Guest Post: Open Up! It's the Police: Managing Criminal Investigations at Self Storage Facilities By Scott Zucker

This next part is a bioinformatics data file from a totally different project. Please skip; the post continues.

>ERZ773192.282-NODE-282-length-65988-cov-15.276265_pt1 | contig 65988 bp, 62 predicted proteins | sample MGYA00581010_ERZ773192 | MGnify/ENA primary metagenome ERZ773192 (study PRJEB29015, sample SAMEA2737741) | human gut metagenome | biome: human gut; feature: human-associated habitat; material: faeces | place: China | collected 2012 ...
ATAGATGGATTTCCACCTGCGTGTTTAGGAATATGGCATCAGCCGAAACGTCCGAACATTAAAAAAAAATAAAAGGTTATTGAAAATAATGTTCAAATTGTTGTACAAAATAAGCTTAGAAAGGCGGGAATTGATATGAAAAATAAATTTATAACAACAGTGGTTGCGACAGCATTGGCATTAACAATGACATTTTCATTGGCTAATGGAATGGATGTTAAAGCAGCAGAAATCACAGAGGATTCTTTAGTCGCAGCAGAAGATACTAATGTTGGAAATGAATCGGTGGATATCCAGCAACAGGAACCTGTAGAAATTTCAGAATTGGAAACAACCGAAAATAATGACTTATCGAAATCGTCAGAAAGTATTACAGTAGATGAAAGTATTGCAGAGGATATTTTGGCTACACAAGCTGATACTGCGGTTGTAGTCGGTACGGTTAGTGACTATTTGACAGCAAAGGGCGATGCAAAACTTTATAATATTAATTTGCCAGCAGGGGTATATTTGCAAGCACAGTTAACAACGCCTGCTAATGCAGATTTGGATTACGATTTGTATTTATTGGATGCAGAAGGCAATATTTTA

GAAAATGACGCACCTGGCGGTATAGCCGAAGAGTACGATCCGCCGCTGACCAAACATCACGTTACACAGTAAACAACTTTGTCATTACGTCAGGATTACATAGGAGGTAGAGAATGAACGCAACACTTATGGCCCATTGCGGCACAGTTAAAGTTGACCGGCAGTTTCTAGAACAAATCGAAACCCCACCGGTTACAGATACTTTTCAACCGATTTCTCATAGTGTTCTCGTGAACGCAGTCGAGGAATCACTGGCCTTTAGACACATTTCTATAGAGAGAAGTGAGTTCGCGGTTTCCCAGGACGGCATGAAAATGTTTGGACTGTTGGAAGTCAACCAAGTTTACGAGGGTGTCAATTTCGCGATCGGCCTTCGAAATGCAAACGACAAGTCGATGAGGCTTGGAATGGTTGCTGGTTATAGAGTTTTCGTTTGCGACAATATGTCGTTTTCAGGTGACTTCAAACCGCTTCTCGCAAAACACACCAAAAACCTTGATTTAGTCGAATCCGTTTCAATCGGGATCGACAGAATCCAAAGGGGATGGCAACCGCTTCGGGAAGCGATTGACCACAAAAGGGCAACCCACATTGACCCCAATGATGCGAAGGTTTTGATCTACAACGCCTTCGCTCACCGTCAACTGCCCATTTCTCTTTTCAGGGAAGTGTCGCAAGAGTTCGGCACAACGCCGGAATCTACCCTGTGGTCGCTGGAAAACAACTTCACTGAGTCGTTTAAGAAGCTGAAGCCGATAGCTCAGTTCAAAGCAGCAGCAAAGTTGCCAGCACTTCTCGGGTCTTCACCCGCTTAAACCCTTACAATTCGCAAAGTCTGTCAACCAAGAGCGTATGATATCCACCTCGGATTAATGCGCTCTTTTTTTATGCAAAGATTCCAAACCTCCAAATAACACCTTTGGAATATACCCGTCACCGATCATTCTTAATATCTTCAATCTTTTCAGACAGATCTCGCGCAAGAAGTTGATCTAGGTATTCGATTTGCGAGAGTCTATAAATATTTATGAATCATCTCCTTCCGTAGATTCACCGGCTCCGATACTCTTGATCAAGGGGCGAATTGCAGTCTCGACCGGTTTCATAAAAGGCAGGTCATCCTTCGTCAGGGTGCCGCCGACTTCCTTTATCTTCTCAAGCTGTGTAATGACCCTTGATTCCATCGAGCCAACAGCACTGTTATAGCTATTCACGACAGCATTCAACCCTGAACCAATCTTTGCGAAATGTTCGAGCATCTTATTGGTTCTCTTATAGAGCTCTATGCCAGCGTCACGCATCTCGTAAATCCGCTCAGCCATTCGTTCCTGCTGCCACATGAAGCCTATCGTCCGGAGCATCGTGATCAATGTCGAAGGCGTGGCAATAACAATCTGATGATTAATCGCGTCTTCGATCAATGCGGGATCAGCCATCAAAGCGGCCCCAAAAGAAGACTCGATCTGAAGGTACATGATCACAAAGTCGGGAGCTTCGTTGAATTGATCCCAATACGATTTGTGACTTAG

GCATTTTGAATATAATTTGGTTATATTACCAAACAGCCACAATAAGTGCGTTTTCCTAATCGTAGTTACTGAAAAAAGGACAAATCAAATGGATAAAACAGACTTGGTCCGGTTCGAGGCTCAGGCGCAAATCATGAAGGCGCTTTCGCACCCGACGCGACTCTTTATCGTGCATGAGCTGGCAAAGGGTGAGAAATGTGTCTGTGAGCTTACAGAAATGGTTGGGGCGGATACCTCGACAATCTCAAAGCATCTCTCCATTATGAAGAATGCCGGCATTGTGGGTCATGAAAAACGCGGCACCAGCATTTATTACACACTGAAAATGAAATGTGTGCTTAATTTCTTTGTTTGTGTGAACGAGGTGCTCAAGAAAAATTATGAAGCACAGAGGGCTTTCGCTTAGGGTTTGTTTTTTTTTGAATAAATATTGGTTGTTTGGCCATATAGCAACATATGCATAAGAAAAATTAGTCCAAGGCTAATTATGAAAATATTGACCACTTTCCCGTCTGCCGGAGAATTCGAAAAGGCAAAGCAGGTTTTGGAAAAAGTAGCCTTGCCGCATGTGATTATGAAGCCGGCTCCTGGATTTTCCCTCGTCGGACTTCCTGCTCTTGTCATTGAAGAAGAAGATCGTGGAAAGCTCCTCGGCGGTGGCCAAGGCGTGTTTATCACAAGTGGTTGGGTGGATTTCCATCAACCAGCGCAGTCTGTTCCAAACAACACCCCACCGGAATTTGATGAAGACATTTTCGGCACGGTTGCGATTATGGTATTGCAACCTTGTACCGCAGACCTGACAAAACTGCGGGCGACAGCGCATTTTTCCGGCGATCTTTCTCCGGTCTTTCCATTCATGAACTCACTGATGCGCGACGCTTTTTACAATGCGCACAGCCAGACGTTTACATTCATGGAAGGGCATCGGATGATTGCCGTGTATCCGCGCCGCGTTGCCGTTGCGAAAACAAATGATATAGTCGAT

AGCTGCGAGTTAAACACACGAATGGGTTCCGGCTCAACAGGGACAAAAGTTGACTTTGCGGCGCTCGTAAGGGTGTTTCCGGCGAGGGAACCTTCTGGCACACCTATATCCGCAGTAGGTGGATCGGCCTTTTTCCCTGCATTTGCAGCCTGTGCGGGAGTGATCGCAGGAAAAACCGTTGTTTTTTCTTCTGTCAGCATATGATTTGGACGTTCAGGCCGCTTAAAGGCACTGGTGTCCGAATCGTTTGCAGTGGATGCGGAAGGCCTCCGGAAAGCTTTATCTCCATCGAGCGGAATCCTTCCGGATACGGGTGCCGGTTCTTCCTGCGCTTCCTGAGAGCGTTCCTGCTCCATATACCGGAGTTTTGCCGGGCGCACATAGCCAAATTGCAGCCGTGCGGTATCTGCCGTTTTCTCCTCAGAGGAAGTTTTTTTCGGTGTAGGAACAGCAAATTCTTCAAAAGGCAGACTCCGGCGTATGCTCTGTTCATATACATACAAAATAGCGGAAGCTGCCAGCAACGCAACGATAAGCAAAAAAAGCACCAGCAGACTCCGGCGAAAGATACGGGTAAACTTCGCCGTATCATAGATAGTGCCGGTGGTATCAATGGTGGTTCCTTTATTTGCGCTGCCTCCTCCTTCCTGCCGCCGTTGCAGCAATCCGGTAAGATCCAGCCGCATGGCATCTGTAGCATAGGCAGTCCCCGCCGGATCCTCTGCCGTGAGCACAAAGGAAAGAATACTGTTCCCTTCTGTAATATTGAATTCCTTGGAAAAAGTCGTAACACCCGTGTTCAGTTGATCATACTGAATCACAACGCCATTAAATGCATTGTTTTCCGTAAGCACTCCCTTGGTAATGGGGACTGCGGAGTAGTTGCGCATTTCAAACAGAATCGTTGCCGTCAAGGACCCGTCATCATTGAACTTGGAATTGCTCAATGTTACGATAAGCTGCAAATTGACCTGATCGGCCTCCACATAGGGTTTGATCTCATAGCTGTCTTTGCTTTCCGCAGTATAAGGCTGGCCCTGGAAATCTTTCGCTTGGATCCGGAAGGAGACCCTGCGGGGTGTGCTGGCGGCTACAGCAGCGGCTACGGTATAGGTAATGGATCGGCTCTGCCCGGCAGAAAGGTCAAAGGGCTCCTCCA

When the police or any law enforcement arrives at a self storage facility, the reaction of most managers is the same. What do I do? Can I get in trouble for helping the police? Can I get in trouble for not helping? Do they need a subpoena or a search warrant? What documents can I show them? Can I let them in a unit? These concerns are absolutely justified. It is disconcerting when the police arrive at a facility since it suggests a problem is occurring on the property. Their arrival does elevate the responsibilities of the owner or manager to properly handle the process of investigation that is about to occur. So the following are some guidelines to consider when your facility is approached by law enforcement: 1. Be friendly and cooperative. Although the situation may be unnerving, you have done nothing wrong; so there is no reason not to be helpful and polite. 2. Ask for identification. Depending on what is being asked, explain that you’ll need to prepare an incident report and you’ll need their names and contact information. These days most law enforcement officers have business cards. Getting their cards is sufficient. 3. Listen to their questions. If they just ask for what YOU have seen and heard concerning a situation, you can provide that information. There are no privacy concerns about what you may have personally witnessed. 4. You can provide the Rent Roll. If they ask to confirm if a particular person is a tenant, you have the right to provide that “rent roll” information (i.e. name of tenant and occupied unit). At the same time, you have the right NOT to provide the information and ask instead for a subpoena for the turnover of ANY records to the police. The choice is yours – but understand that the facility OWNS the information as to who their tenant is and what unit they occupy. That information can be provided upon request. 5. Ask for a Subpoena. If they ask to see the tenant’s file (which contains other information about the tenant, including address, social security number, financial billing info, etc), you are within your rights to deny such a request until a subpoena is provided. However – there are also times where the police can DEMAND such information (for example in “exigent” circumstances- where a person’s life is at risk) and you should NEVER refuse to provide information when the police or any law enforcement demands its turnover. That’s why you prepare an incident report- to record the events. It may later turn out that the search was unreasonable. If it was, you cannot be held responsible for providing the information, since it was incident to a demand from law enforcement. 6. Ask for a Search Warrant.If they ask to enter a tenant’s unit, the answer is the same as a subpoena. Generally, you are within your rights to deny such a request until a search warrant is provided. However – there are also times where the police can DEMAND such access and you should NEVER refuse to provide such access when the police or any law enforcement demands entry. 7. There are exceptions to the rules. Another situation where access is permitted is when law enforcement authorities seek access into a tenant space which is delinquent. If a facility has already cut the tenant’s lock for the purpose of performing an inventory on the delinquent unit, it appears to be a right of the facility to allow access to that delinquent unit without the need of a search warrant. Similarly, warrantless searches are allowed for tenants who are on probation or parole. The law provides that those individuals who are on probation or parole do not enjoy the same expectations of privacy as ordinary citizens. Once again, it is always best to request that the police officers obtain a search warrant to search a tenant’s space. Ultimately, whether a search was proper will be an issue to be resolved between the tenant and the law enforcement agency. 8. Amend your Rental Agreements. As the likelihood of these police searches increases, facility operators should consider amending their rental agreements to explain the operator’s rights and protections in these matters. For example, the agreement should state that the facility retains the right to provide authorities information concerning all of its tenants. Such provisions may make a facility manager feel more comfortable answering questions about a tenant instead of worrying that they are violating privacy laws. In this day and age, it is inevitable that facility managers and operators will have to deal with investigations from law enforcement agencies. The easiest way to respond is to be prepared. At the end of the day, there is no liability to a self storage owner or manager who follows the law.]]>